To report prognostic factors and long-term outcomes in adults with Ewing sarcoma treated with definitive radiotherapy.
We reviewed patients 18 years old and above with nonmetastatic Ewing sarcoma treated with radiotherapy +/− chemotherapy or surgery. Outcomes were stratified by age (30 and above vs. younger than 30 y), soft tissue extension, tumor size (≥8.5 vs. <8.5 cm), tumor location, resection (yes vs. no), and treatment era (1970–1992 vs. 1993–2012). Toxicities were scored using the RTOG criteria.
Fifty-five patients (21 women) were treated with radiotherapy. Average age at diagnosis: 26.7 years (38 patients below 30 vs. 17 patients 30 y and above). A total of 43 had soft tissue extension (78%). Median tumor size: 8.5 cm. Most tumors were in the pelvis (40%), followed by the lower (27%) and upper (24%) extremities. All but 1 patient received chemotherapy; 13 underwent resection. Median dose: 55 Gy. Median follow-up: 3.6 years; 17.5 years for living patients. The 5-year overall (OS) and cause-specific survival (CSS) rates were both 46%. OS and CSS rates were unaffected by age (P=0.97), tumor size (P=0.12), or tumor location (P=0.99). Soft tissue extension portended a significantly poorer prognosis for 5-year OS and CSS: 37% vs. 82% (with and without, respectively; P=0.04). Patients who underwent resection had improved 5-year OS and CSS: 77% vs. 37%, respectively (P=0.01). Patients treated after 1993 had improved 5-year OS: 58% vs. 37% (P=0.0264).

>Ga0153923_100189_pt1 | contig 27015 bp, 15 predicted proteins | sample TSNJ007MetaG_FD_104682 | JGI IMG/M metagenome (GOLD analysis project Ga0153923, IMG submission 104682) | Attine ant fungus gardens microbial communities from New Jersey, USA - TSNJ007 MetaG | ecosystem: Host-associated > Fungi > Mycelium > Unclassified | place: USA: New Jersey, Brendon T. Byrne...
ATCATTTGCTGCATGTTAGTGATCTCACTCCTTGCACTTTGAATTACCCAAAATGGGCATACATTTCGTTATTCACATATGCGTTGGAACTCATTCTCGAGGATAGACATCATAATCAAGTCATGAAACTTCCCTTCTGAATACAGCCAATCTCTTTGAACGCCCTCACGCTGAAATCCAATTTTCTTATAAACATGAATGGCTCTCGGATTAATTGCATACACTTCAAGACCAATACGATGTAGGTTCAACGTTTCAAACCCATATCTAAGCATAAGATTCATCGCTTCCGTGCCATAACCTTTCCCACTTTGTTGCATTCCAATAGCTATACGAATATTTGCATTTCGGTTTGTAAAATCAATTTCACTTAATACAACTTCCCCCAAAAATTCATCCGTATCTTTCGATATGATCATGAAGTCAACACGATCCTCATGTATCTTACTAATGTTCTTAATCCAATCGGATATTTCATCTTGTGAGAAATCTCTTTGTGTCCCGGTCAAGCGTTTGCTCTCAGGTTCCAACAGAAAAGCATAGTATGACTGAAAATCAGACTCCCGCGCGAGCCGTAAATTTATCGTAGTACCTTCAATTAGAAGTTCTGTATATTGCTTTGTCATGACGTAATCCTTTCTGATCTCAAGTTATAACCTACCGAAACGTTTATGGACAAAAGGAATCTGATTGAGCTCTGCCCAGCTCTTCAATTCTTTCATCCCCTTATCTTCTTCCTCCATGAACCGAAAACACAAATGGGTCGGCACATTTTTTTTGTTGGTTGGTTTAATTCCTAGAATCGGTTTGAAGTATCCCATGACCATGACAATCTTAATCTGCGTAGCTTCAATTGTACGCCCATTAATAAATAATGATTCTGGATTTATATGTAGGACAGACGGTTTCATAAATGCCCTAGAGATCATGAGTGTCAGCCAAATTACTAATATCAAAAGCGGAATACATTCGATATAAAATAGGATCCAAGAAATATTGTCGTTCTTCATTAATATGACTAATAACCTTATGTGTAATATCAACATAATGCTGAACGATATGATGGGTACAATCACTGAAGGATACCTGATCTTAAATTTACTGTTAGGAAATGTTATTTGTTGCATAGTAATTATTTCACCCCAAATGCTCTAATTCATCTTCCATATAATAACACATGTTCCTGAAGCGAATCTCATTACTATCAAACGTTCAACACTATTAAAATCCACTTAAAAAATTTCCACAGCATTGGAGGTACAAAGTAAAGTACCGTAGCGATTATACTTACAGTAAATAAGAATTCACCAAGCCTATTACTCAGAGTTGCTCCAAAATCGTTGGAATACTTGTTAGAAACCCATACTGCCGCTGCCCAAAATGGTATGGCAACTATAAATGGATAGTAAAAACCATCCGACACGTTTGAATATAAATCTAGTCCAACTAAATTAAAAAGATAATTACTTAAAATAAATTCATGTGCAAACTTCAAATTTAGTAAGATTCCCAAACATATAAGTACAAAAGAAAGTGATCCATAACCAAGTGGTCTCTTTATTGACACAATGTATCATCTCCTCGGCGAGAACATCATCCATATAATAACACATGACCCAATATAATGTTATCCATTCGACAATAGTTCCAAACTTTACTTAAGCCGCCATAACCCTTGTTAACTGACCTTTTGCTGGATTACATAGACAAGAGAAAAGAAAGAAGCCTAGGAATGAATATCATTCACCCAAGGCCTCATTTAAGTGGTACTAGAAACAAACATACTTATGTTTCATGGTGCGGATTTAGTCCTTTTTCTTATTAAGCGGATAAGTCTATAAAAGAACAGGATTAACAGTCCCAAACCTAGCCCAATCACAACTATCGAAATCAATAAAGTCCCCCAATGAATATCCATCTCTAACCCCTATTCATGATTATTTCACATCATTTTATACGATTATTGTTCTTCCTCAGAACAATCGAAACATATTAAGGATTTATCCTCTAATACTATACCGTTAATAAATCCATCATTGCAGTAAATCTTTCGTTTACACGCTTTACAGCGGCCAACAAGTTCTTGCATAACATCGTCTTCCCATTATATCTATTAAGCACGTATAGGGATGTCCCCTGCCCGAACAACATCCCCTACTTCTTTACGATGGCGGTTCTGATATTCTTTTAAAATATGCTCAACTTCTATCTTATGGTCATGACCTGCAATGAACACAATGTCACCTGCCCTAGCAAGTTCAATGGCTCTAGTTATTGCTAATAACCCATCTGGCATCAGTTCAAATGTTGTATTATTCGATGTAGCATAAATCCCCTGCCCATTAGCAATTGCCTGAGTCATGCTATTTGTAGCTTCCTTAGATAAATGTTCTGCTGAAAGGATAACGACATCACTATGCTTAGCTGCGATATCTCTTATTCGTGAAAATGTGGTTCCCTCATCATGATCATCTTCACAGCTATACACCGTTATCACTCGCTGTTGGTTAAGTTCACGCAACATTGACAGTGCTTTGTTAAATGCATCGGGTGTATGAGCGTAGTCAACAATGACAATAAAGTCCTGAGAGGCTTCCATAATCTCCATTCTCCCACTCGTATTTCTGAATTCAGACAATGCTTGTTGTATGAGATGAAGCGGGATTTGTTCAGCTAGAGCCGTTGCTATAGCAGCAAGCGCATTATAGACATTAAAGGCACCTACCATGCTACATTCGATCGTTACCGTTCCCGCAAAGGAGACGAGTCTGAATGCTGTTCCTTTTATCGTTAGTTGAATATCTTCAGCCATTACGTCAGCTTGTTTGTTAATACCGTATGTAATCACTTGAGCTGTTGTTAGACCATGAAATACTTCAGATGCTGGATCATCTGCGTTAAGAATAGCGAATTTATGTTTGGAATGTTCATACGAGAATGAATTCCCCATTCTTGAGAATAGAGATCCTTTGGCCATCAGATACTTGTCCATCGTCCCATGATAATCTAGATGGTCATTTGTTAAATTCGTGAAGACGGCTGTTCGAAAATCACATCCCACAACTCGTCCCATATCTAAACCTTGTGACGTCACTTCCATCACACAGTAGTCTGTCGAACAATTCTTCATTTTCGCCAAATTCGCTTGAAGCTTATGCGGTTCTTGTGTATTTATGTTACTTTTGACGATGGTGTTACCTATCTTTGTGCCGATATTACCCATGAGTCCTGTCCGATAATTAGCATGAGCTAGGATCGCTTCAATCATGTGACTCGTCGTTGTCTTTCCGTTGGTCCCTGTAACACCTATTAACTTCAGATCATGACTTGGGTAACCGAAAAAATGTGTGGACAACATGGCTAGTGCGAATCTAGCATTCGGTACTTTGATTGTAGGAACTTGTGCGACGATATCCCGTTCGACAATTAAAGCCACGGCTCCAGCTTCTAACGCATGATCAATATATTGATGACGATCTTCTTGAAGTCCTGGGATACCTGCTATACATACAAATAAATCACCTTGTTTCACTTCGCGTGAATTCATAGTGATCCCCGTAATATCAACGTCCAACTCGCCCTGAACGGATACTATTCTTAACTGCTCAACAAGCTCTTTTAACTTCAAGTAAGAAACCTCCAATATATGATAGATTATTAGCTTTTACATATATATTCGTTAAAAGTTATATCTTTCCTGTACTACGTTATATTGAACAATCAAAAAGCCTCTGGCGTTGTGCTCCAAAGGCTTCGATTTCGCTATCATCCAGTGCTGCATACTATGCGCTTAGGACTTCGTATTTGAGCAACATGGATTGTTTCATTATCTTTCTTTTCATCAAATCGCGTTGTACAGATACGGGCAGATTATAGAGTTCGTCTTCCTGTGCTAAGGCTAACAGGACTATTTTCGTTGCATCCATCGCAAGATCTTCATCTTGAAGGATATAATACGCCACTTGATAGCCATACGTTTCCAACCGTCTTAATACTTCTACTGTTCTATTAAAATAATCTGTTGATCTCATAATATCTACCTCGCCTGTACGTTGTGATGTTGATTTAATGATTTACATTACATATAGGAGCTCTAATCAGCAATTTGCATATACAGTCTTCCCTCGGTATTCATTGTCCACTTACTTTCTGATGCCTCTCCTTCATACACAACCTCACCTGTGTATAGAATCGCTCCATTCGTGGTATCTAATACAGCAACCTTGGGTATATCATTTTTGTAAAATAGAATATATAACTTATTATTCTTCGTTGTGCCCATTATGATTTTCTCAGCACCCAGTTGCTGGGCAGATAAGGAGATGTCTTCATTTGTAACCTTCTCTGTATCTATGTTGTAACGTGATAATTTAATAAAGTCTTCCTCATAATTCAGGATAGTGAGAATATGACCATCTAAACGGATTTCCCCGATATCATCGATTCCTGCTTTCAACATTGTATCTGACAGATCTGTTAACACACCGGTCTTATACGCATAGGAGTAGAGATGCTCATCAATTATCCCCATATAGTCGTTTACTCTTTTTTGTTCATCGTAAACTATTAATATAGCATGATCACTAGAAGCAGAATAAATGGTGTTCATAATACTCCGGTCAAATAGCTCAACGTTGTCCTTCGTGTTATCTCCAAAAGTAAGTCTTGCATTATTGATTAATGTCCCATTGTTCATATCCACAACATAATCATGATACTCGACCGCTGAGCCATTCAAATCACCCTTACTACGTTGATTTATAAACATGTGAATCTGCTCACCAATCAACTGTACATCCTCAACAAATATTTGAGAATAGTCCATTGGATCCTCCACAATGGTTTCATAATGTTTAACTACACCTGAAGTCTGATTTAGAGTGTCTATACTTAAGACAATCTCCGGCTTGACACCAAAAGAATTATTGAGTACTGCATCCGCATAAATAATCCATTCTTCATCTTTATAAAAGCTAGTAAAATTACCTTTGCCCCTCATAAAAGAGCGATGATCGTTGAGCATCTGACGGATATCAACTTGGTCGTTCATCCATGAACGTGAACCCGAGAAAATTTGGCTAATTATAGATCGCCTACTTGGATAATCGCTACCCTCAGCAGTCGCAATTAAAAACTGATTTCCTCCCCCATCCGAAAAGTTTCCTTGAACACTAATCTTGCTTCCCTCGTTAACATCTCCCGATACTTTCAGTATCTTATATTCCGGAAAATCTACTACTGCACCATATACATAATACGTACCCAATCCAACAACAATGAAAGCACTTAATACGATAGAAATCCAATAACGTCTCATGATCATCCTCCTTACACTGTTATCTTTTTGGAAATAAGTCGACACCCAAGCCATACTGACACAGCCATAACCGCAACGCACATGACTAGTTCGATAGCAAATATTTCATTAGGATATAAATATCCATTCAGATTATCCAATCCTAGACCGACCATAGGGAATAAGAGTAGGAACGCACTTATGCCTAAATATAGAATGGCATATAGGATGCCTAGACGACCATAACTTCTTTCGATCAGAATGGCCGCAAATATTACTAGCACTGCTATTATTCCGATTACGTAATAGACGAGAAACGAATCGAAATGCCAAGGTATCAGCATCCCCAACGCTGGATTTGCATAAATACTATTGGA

Adult patients with Ewing sarcoma experience similar treatment outcomes regardless of age at diagnosis. Soft tissue extension represents a poor prognostic factor. Aggressive trimodality therapy achieved the highest OS and CSS.
Departments of *Radiation Oncology
†Orthopaedics and Rehabilitation
‡Pediatrics, Division of Hematology and Oncology, University of Florida College of Medicine, Gainesville, FL
The authors declare no conflicts of interest.
Reprints: Robert A. Zlotecki, MD, PhD, 2000 SW Archer Road, Gainesville, FL 32610. E-mail: email@example.com.